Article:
Identification of Islet Proteins Stimulatory for T cells from Diabetes Patients. Abstract. Type 1 Diabetes Mellitus (T1DM) is a cell-mediated autoimmune disease directed against the beta cells whereas Type 2 diabetes (T2DM) is not autoimmune. In recent years, a group of autoimmune phenotypic T2DM patients have been described suggesting that T cell mediated autoimmunity may be associated with the pathogenesis and progression of beta cell failure in both T1DM and T2DM. In two masked NIH sponsored workshops, our cellular immunoblotting T cell assay, which uses isolated human islets, has been validated to distinguish T1DM patients from controls with excellent specificity and sensitivity. Interestingly, T cells from T1DM patients respond to select molecular weight regions of islet proteins (preliminary data) as identified using cellular immunoblotting. Therefore, we hypothesize that individual islet proteins are responsible for the T cell reactivity observed in autoimmune diabetes patients and that identifying these proteins will provide insight into T cell reactivity in autoimmune diabetes. Previously, islet proteins utilized in T cell assays were identified based on autoantibody reactivity and not direct T cell reactivity. What is currently needed is the identification of islet proteins that directly stimulate T cells from autoimmune diabetes patients. In collaboration with experts in proteomics, we propose to isolate and identify islet proteins stimulatory to T cells from autoimmune diabetes patients using the following three approaches: a). Isolation of T cell stimulatory proteins from molecular weight regions of interest, identified by cellular immunoblotting, using electro-elution of one and two-dimensional SDS-PAGE followed by tandem mass spectrometric (MS/MS) identification of proteins. b). Sequential biochemical approaches to isolate proteins to near homogeneity followed by MS/MS identification of the purified proteins. c). A novel orthogonal separation strategy to identify proteins that activate T cells. Once the T cell stimulatory islet proteins are isolated and identified, we will proceed to verify the isolated islet proteins by analysis of T cell reactivity in autoimmune diabetes patients. Identification of individual antigenic islet cell proteins that directly stimulate T cells from diabetes patients could lead to the development of new antigen based assays and intervention strategies, and provide innovative methods to follow and assess new therapeutic trials.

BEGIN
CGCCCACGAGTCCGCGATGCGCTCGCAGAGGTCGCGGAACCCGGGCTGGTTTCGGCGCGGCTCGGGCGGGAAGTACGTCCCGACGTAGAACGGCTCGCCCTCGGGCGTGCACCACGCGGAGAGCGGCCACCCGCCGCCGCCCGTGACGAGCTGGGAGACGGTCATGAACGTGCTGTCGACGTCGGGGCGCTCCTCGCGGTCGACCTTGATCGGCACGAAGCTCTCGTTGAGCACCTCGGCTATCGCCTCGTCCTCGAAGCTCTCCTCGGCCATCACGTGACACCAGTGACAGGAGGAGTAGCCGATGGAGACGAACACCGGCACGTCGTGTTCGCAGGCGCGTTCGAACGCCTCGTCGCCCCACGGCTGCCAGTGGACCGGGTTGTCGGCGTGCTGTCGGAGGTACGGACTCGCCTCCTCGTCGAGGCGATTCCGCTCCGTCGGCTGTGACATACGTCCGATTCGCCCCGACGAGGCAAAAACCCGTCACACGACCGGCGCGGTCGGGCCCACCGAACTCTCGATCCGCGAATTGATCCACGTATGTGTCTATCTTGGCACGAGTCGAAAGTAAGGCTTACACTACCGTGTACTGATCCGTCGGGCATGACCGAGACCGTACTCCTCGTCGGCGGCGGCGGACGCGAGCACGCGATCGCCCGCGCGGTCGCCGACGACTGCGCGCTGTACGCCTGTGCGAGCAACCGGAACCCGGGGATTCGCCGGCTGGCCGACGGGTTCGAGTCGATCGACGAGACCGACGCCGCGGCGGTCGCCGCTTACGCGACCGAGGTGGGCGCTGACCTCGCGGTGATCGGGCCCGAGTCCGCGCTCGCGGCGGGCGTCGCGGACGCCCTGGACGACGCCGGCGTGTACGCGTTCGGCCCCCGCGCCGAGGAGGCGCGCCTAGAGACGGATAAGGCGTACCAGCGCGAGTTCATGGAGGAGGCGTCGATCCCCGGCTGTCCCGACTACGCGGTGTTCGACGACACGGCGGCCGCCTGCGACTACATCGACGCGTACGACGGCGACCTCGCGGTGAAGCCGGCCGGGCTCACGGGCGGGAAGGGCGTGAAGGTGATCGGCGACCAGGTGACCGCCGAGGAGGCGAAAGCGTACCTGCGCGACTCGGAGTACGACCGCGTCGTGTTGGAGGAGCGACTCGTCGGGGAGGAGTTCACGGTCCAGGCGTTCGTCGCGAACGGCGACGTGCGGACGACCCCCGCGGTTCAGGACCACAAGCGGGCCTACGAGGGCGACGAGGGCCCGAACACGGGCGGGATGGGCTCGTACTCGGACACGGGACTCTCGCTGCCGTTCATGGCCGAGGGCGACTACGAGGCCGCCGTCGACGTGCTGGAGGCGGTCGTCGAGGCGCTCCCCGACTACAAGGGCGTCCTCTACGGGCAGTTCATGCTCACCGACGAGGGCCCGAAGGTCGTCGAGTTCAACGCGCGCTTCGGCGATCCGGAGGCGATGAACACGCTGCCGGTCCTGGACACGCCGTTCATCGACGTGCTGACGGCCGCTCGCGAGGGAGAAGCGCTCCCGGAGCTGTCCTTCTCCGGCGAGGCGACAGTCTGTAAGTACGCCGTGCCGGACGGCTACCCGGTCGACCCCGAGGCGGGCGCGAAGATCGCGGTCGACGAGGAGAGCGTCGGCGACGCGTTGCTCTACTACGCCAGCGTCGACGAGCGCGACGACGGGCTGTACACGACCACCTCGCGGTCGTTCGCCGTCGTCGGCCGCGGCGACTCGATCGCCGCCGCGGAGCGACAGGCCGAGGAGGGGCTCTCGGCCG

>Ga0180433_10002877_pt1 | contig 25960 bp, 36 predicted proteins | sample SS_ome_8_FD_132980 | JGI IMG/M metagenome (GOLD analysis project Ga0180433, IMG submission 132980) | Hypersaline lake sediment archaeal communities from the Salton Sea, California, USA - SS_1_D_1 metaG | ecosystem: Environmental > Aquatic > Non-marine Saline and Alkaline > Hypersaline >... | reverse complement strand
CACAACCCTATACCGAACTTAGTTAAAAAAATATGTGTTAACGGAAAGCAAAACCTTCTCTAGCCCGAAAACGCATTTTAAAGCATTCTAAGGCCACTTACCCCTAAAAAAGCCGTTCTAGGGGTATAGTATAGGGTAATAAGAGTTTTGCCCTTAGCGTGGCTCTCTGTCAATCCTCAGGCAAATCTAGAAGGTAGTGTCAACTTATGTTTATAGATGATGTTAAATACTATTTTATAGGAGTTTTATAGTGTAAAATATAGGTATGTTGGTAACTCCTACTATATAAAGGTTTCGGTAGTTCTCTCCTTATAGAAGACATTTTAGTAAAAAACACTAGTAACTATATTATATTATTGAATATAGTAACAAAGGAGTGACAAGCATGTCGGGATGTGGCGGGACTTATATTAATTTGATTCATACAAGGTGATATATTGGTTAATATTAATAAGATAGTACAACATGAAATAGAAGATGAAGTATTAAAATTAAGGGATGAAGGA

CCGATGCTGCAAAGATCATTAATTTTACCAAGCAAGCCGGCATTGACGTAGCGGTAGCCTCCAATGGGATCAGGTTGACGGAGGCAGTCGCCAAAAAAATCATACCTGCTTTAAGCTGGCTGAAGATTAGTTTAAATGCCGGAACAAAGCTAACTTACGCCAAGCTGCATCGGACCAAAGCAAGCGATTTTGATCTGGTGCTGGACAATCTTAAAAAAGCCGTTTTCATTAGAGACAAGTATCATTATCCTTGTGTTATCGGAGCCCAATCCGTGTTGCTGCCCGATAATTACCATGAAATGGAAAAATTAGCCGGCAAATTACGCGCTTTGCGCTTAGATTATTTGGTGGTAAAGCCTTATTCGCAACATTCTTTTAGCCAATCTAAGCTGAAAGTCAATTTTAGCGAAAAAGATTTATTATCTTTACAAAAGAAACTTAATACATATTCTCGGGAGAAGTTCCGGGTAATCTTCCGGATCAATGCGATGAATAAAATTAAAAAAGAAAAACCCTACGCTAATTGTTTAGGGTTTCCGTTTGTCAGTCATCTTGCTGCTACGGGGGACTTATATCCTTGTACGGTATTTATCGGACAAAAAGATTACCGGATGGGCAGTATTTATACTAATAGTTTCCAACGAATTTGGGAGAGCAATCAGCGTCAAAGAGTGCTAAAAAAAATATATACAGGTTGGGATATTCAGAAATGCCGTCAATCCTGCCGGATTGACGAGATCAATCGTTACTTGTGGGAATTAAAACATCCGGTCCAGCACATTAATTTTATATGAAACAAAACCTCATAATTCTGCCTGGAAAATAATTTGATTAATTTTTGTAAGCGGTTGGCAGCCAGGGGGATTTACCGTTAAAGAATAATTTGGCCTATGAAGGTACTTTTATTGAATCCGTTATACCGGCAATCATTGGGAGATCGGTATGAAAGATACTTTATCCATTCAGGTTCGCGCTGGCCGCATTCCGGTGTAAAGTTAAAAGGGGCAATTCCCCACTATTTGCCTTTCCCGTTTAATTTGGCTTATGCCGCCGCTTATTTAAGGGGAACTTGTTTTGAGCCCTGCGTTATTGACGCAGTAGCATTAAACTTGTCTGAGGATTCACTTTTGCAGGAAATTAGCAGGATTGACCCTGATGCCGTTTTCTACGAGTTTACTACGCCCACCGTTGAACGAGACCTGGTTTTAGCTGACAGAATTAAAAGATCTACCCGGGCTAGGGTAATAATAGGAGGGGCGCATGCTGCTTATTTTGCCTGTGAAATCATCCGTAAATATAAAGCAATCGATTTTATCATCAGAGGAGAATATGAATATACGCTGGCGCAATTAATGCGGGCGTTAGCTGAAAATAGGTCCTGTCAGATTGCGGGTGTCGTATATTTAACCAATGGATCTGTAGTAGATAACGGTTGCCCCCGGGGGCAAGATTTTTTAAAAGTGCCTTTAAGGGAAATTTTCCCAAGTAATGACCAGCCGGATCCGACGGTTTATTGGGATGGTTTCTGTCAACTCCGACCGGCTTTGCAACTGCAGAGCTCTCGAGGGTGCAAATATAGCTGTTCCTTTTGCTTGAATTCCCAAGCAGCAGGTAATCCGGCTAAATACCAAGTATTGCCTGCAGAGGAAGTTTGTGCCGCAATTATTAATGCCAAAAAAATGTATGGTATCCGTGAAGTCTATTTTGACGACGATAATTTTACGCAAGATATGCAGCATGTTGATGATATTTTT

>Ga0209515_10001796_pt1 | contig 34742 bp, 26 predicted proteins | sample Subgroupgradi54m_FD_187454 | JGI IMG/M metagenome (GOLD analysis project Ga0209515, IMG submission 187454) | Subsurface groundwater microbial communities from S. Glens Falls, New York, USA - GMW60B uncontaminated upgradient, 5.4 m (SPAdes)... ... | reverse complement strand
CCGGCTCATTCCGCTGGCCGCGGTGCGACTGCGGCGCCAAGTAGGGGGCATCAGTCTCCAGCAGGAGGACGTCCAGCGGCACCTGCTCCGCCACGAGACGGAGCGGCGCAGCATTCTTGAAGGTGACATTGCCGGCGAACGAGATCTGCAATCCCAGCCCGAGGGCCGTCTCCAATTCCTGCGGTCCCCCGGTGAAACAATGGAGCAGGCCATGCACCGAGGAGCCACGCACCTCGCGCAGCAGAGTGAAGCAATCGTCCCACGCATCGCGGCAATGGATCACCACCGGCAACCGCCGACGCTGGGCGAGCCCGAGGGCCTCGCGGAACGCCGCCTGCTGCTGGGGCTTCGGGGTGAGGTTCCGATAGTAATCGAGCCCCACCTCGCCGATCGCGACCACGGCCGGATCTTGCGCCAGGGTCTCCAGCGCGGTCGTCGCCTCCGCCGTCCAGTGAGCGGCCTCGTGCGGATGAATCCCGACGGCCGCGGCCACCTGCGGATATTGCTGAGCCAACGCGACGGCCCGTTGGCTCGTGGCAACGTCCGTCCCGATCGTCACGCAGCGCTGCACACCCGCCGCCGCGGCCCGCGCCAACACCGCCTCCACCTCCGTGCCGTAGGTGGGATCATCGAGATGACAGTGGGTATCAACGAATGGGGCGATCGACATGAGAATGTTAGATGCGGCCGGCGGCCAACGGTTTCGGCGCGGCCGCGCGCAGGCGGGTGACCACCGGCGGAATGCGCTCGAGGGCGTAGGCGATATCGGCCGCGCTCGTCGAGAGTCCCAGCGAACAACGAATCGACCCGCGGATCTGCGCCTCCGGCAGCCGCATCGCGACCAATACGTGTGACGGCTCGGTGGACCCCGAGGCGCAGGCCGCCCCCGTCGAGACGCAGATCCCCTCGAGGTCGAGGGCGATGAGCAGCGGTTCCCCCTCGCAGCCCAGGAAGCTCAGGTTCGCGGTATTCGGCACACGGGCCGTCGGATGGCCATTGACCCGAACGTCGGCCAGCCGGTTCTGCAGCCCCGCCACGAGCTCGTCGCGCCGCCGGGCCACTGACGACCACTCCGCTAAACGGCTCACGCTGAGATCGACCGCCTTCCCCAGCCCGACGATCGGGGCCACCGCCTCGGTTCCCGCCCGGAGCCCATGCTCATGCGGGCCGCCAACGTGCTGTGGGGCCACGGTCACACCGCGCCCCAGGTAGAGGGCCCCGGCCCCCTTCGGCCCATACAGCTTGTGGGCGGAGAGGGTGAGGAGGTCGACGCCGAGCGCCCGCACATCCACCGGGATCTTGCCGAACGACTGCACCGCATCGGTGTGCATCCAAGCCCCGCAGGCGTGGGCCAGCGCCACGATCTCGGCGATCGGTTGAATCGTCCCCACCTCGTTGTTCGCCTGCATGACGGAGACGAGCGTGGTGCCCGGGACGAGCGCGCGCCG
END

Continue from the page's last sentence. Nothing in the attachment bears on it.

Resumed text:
Autoimmune diseases affect 5-7% of the adult population in North America and Europe. We propose to identify and isolate the islet proteins which stimulate the autoreactive T cells in patients who develop autoimmune diabetes (type 1 diabetes and a subset of type 2 diabetes). The results of these studies will have major implications toward furthering our understanding of the development of autoimmune disease. Subsequent identification of potential islet proteins will be useful in the development of new antigen based intervention strategies and new assays to monitor immunomodulatory therapies for treating autoimmune diabetes.